These Made Clean in America policies can reassure unions and senators like Joe ManchinJoe ManchinTrump haunts Biden vaccine mandate in courts IRS data proves Trump tax cuts benefited middle, working-class Americans most Overnight Energy & Environment — Presented by ExxonMobil — Dems press drillers over methane leaks MORE concerned that the shift to clean energy will leave their workers behind. These investments can bring union jobs, cheap energy, and economic development to regions of the country that might not otherwise support Democratic priorities, and ensure that investment in combating climate change delivers benefits to those same communities. America will need to invest trillions in clean energy in the coming decades, but those dollars shouldn’t be going overseas, particularly to countries with abysmal labor practices — they should be going to American manufacturers. We shouldn’t be installing solar panels made by exploited workers abroad, we should be installing solar panels made by unionized workers in America.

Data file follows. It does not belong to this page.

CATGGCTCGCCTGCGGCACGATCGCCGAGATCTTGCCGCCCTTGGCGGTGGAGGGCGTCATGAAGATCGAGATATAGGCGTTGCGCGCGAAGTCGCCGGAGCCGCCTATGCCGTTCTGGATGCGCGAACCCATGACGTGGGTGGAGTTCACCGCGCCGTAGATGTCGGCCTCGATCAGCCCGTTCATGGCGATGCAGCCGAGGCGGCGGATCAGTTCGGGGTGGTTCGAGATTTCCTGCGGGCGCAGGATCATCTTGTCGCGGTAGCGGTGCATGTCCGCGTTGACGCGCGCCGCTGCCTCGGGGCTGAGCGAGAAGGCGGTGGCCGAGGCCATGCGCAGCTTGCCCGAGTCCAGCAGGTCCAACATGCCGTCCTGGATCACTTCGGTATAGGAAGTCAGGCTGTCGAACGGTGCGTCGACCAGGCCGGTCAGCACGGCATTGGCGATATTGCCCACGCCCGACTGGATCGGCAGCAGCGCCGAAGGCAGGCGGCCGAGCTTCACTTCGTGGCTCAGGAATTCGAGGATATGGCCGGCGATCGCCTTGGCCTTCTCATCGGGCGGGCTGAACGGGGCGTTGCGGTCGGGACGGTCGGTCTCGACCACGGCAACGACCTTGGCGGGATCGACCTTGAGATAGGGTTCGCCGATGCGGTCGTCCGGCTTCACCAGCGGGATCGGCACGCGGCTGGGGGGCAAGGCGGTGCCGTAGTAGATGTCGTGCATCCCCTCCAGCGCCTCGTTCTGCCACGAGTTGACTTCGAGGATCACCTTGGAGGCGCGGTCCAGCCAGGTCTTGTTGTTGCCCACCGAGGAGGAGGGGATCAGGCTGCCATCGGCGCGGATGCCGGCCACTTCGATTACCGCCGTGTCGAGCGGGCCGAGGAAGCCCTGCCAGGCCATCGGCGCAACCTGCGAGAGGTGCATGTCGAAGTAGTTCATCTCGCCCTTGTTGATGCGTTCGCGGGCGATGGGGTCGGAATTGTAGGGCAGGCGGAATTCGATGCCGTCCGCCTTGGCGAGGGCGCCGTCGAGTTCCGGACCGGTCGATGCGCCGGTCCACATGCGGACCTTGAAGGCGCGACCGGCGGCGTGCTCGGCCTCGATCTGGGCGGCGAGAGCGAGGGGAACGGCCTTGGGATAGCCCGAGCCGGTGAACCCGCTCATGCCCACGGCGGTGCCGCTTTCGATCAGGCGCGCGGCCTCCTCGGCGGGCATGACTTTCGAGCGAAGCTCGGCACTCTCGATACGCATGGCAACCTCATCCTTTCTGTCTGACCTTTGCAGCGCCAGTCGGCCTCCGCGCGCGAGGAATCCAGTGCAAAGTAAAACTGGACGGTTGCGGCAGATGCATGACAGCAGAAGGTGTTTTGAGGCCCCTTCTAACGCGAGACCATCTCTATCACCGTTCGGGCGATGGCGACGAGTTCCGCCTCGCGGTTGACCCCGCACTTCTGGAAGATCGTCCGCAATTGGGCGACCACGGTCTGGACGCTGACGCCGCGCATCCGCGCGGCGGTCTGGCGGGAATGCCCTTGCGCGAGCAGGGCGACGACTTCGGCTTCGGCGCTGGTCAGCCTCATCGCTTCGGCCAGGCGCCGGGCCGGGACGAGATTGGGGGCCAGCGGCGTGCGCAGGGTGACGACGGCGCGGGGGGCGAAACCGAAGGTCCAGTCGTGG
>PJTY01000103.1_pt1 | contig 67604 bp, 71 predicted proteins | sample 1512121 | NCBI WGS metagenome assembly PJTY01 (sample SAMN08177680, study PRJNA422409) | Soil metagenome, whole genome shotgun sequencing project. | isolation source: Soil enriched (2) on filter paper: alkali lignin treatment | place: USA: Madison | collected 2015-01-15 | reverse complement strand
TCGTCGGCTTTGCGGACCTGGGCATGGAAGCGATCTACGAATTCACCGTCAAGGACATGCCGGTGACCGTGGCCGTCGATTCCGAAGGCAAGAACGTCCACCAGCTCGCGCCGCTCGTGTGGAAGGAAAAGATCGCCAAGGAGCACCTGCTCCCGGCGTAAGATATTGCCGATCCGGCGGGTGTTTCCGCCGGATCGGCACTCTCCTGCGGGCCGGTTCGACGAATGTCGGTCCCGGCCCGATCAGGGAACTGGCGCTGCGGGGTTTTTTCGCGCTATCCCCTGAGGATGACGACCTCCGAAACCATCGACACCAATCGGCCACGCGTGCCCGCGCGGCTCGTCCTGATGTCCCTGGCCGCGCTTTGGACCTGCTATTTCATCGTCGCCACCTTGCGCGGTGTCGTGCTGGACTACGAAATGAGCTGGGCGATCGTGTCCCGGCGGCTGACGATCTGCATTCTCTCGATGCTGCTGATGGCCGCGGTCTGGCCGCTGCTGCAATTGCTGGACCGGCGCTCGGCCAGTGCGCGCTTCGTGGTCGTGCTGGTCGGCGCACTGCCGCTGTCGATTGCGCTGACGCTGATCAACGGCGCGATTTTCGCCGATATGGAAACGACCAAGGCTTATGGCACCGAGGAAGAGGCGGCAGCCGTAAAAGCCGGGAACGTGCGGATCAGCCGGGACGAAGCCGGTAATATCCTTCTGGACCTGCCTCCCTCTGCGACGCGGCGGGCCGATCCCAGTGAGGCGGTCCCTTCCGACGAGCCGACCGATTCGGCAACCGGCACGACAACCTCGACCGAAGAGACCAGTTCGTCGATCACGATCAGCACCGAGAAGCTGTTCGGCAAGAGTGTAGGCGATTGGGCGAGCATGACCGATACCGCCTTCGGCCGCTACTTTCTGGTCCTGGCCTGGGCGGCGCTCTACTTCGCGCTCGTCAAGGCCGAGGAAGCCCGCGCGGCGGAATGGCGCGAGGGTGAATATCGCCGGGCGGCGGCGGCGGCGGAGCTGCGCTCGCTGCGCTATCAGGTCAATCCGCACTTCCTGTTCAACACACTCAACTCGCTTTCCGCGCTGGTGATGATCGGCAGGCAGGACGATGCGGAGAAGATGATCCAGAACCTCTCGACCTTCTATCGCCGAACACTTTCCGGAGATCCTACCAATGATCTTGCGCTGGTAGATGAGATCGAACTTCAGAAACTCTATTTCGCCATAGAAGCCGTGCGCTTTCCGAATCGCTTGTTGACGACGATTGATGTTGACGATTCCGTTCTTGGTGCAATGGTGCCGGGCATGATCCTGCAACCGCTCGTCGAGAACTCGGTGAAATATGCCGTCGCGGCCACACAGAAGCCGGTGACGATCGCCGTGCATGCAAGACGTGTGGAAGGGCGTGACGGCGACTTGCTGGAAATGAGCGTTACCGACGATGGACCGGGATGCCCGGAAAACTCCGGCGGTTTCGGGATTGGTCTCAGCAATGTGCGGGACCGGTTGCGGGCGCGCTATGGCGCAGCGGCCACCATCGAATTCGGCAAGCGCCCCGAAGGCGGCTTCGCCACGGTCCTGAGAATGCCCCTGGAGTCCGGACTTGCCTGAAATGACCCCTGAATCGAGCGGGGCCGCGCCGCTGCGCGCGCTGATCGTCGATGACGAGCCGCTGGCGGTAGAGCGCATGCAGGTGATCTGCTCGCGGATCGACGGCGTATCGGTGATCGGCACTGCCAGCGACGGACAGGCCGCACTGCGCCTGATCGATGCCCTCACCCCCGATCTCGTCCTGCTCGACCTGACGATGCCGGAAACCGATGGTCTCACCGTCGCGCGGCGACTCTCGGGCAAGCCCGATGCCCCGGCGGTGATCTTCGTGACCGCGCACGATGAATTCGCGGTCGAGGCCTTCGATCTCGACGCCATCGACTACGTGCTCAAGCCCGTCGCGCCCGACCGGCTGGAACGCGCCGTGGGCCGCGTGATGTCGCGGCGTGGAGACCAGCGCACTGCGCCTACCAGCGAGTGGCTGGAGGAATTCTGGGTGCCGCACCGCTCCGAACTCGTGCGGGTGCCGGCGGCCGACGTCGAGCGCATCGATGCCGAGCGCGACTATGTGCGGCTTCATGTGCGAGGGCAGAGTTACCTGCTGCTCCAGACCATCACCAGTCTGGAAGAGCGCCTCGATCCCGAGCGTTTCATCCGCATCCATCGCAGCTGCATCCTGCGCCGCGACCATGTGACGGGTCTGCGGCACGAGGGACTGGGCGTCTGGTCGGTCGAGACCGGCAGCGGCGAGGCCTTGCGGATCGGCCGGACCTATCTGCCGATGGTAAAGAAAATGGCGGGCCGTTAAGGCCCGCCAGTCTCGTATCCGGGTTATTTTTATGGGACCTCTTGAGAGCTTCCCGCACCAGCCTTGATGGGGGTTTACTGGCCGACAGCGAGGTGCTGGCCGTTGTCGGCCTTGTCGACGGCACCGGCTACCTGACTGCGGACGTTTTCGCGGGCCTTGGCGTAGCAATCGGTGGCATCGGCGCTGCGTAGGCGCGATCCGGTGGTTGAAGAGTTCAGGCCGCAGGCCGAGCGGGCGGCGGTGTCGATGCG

“Made Clean in America” isn’t just good politics, it’s also good policy. The pandemic exposed weaknesses in U.S. supply chains that would benefit significantly from a renewed legislative commitment to build out domestic manufacturing. Supply chains tend to go ignored in day to day life, but when a ship gets lodged in the Panama Canal and becomes a meme or millions of American teens can’t buy a PS5, people see the importance of supply chains. We need policies that on-shore American supply chains for semi-conductors — a material critical for building solar panels, among other things — to ensure that we always have an adequate supply for our clean energy economy. Over the next several years, the United States will face a supply chain crunch as China struggles with power shortages. To tackle these challenges, we need policies like the Solar Energy Manufacturing for Act introduced by Sen. Jon OssoffJon OssoffPerdue to challenge Kemp in Georgia governor primary: report Georgia becomes ground zero for 2022 elections Democrats anxious over Abrams silence on Georgia governor bid MORE (D-Ga.) and the 48C advanced manufacturing tax credit to create more incentives for solar and wind energy companies to manufacture their products here in America. Such policies would create high-quality jobs, reduce bottlenecks to clean energy deployment, and boost U.S. competitiveness as the global market increasingly demands clean products.